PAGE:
View From 30,000 Feet: ETFs Are the Future

A financial advisor reflects on the industry’s status while en route to Africa.

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Reviewed by: Lisa Barr
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Edited by: Ron Day

When I told my editor I was preparing a two-week trip to Africa, and planned to do some writing while traveling, he suggested I knock out a piece during the 21-hour flight.  

He thought it might make for a solid perspective piece: a financial advisor with 30 years of experience with exchange-traded funds, 30,000 feet above a continent few of us get to visit, pondering a world that, thanks to technology and human imagination, gets smaller all the time. 

For my wife and me, this is our first self-admitted “bucket list” trip in a long time, visiting her brother and his family in Kigali, Rwanda, part of eight family members on a safari to “The Great Migration.” 

Writing six miles above Northern Africa, 18 hours from South Florida, a few frontline thoughts come to mind when I compare this trip to my three-decade tour of the ETF industry, as investment advisor, fund manager, researcher, consultant and journalist. 

Past, Present and Future 

I’ve seen the financial industry from a range of angles since stepping out of college and into the World Trade Center 37 years ago, and I can say this with certainty: ETFs are the past, present and future of portfolio management. 

Their ability to split the market into a jigsaw puzzle, putting an endless supply of strategies, tilts and themes in the hands of professional and self-directed investors, takes the mutual fund— which will celebrate its 100-year anniversary next year—and adds the critical dimensions of transparency, liquidity and tax efficiency.  

Don’t take my word for it. Look at how many of the big mutual fund providers like Vanguard Group and Fidelity Investments have pointed investors toward ETFs, and how so many more continue to follow.  

Simultaneously, new innovators like Global X, Simplify and so many others are putting tools into our hands that give us a choice about how we want to execute our investment philosophy, process, strategy, and buy and sell decisions.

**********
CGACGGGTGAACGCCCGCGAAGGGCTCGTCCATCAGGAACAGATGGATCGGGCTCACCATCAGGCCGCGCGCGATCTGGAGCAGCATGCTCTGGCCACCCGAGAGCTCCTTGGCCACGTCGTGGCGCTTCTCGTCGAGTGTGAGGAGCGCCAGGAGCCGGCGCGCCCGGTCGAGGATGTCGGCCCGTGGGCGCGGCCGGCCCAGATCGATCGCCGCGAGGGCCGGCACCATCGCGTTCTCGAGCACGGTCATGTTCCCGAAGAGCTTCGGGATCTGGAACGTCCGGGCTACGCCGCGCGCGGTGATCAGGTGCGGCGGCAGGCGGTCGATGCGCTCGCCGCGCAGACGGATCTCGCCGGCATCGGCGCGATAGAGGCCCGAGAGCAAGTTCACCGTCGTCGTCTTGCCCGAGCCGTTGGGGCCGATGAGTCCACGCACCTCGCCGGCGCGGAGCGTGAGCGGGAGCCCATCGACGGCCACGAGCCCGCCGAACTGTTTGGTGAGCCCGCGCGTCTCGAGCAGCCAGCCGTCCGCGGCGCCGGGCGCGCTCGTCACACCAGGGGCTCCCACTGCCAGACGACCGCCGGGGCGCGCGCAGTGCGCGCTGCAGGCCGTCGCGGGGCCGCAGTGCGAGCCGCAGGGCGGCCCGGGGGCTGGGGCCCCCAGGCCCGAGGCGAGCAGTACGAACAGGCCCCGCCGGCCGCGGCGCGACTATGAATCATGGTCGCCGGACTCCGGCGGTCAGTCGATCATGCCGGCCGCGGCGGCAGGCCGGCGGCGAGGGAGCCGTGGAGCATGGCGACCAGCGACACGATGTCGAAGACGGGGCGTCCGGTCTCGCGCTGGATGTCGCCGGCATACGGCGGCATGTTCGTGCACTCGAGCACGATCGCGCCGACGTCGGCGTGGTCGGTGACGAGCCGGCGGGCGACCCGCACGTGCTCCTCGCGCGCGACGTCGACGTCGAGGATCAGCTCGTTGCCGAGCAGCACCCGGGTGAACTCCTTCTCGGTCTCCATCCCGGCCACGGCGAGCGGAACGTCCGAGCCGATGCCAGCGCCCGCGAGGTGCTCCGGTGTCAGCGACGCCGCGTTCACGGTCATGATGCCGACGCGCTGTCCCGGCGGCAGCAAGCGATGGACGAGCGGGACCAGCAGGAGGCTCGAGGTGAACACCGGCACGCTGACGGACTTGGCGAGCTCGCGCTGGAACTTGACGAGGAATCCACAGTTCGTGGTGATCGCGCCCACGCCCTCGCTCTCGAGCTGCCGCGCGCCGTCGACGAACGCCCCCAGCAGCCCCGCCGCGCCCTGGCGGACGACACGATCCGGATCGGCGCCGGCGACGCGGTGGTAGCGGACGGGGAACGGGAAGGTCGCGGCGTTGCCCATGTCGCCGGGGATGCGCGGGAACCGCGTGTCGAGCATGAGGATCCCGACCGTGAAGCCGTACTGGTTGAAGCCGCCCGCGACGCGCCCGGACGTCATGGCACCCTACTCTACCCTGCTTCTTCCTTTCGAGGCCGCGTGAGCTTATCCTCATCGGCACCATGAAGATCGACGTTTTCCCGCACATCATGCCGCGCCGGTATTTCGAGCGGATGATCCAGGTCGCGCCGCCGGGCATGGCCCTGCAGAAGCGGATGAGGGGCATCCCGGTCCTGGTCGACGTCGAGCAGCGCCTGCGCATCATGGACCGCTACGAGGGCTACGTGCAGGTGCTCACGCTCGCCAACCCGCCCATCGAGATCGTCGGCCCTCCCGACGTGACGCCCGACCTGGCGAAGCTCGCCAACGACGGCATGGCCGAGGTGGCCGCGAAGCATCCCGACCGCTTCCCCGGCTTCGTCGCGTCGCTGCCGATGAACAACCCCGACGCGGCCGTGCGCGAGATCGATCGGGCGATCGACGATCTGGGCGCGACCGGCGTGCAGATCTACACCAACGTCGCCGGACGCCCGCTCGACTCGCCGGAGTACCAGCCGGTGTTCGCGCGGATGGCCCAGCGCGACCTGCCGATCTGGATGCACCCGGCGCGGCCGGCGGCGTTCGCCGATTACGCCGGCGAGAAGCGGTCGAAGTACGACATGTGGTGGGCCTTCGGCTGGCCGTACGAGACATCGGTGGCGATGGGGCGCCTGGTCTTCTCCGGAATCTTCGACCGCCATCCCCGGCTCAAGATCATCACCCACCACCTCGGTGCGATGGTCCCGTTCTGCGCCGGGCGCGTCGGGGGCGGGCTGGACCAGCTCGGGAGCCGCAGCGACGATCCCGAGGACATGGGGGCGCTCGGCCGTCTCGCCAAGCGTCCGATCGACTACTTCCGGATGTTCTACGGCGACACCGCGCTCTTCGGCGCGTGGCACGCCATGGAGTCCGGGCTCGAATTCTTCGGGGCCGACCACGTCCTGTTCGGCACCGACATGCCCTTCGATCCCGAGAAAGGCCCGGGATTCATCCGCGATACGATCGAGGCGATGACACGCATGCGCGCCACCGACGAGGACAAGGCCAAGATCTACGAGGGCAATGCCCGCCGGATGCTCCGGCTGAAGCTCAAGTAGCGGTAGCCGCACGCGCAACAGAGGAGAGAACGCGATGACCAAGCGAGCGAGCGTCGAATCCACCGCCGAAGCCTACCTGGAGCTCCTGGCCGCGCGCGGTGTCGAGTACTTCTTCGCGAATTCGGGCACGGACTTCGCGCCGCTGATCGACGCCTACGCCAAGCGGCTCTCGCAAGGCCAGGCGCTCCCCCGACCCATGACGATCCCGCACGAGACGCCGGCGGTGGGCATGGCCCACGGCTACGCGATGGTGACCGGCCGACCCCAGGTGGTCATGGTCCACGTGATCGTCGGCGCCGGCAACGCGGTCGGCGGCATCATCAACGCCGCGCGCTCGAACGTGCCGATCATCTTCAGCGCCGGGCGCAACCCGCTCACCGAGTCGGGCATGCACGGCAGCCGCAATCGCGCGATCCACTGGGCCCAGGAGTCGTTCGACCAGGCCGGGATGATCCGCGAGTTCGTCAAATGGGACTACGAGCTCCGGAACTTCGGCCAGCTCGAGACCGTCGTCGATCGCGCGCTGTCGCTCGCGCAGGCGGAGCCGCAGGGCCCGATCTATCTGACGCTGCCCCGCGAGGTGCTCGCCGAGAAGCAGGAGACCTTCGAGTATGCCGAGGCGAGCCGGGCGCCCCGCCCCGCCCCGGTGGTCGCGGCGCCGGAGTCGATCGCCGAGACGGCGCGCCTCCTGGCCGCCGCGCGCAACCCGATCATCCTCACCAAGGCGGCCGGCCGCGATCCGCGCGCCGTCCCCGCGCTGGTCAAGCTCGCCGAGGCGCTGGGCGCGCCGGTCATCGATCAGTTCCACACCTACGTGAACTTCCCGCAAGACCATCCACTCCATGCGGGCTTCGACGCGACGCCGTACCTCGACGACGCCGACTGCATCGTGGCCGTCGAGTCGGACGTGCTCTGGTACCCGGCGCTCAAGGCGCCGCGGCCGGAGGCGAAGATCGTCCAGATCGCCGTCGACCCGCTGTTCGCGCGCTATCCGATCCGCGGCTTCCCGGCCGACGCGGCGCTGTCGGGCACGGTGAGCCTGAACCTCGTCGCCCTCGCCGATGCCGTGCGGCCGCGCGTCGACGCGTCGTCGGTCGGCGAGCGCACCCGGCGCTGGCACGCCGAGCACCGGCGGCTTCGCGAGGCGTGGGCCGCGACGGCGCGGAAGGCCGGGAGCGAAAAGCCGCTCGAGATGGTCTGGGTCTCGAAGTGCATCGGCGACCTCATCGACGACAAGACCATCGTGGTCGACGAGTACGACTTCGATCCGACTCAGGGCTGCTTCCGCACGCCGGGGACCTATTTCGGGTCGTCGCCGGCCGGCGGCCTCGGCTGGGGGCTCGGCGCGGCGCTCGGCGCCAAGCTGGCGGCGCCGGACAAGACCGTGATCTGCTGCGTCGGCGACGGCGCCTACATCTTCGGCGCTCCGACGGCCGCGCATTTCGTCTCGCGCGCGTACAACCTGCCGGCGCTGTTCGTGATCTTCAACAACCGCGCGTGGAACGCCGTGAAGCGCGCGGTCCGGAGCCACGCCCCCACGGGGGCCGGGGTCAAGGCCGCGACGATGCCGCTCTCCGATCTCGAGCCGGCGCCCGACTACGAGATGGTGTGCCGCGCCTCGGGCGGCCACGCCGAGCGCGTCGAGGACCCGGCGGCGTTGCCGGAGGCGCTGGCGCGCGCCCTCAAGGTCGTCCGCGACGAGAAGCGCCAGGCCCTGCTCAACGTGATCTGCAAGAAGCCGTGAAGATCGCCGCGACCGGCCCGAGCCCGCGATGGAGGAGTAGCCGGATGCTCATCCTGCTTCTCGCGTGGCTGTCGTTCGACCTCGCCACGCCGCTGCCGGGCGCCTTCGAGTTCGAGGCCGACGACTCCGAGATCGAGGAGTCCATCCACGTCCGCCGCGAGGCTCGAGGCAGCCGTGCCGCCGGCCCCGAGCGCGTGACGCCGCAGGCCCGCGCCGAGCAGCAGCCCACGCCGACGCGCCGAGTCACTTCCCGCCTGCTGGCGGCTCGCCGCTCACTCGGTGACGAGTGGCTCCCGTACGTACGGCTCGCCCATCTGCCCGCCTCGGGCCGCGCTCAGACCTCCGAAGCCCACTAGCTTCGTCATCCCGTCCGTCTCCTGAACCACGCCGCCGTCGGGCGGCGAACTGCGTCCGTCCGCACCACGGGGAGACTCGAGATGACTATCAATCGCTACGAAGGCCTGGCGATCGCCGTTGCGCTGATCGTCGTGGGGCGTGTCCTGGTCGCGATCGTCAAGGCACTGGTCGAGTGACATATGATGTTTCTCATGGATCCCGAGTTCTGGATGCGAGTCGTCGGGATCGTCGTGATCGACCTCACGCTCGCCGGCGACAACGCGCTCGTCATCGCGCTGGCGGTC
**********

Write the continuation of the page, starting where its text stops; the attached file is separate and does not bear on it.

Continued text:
We can continue to manage our money the more time-intensive way, with direct transactions in stocks, bonds and options. Or, we can pay a bit more in expense ratio—a cost more than offset by a host of structural ETF advantages—to help advisory clients and ourselves make portfolio management make more sense. 

I’m old enough to remember when the common approach to investing was to have your broker pick 20 stocks of blue chip business, and hold them until you retired. And while that is still a viable approach for some, the fact is that markets have changed, and we need to change with them.  

A Bigger Boat 

Many investors, myself included, decided a long time ago that along the lines of that classic quote from “Jaws” (“You’re gonna need a bigger boat”), my colleagues at etf.com unite around the fact that in 2023 and beyond, we need a bigger investing toolbox. There’s a three-letter word for that: ETF. 

Don’t just be part of the ETF evolution: Immerse yourself in it. Your portfolio will thank you. 

It certainly struck me in the last 24 hours that there’s a wide world out there, and it includes people from hundreds of nations, each country and native of those countries having their own story.  

As investors, we can embrace ETFs as a primary investment research and application mechanism to construct better portfolios. Or, we can blend them in with other, likely existing investment methods.  

Either way, my message is this: Take advantage of what already exists, and the continuous innovation in the ETF arena. Do not stop at, “Yeah I know a few ETFs; I’m good.”  

The ETF shuttle has left the terminal. Fortunately, regular service is scheduled, so be sure to get a good seat.  
They’re about to serve snacks up here over Africa. Gotta go. 

Rob Isbitts was an investment advisor for 27 years before selling his practice to focus on ETF research and education. He is based in Weston, Florida. Contact him at  [email protected] and follow him on LinkedIn.